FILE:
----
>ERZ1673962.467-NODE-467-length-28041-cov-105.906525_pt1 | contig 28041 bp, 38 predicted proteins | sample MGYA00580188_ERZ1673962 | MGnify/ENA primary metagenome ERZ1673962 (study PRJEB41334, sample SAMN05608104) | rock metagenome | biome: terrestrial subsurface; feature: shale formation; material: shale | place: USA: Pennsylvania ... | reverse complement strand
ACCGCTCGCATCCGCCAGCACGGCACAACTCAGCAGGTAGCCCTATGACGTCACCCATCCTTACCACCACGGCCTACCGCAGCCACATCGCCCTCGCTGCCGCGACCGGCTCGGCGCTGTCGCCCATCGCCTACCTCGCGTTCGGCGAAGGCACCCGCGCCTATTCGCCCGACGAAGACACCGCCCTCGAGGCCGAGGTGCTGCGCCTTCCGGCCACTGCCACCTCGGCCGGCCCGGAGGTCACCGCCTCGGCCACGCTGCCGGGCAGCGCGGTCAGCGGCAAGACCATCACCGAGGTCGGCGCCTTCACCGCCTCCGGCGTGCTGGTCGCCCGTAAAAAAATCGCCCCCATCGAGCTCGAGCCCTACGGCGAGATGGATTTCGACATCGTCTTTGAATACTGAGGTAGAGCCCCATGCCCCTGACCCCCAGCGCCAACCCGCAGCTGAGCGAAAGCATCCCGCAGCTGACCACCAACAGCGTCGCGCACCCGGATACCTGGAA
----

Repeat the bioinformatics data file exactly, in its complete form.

>ERZ1673962.467-NODE-467-length-28041-cov-105.906525_pt1 | contig 28041 bp, 38 predicted proteins | sample MGYA00580188_ERZ1673962 | MGnify/ENA primary metagenome ERZ1673962 (study PRJEB41334, sample SAMN05608104) | rock metagenome | biome: terrestrial subsurface; feature: shale formation; material: shale | place: USA: Pennsylvania ... | reverse complement strand
ACCGCTCGCATCCGCCAGCACGGCACAACTCAGCAGGTAGCCCTATGACGTCACCCATCCTTACCACCACGGCCTACCGCAGCCACATCGCCCTCGCTGCCGCGACCGGCTCGGCGCTGTCGCCCATCGCCTACCTCGCGTTCGGCGAAGGCACCCGCGCCTATTCGCCCGACGAAGACACCGCCCTCGAGGCCGAGGTGCTGCGCCTTCCGGCCACTGCCACCTCGGCCGGCCCGGAGGTCACCGCCTCGGCCACGCTGCCGGGCAGCGCGGTCAGCGGCAAGACCATCACCGAGGTCGGCGCCTTCACCGCCTCCGGCGTGCTGGTCGCCCGTAAAAAAATCGCCCCCATCGAGCTCGAGCCCTACGGCGAGATGGATTTCGACATCGTCTTTGAATACTGAGGTAGAGCCCCATGCCCCTGACCCCCAGCGCCAACCCGCAGCTGAGCGAAAGCATCCCGCAGCTGACCACCAACAGCGTCGCGCACCCGGATACCTGGAA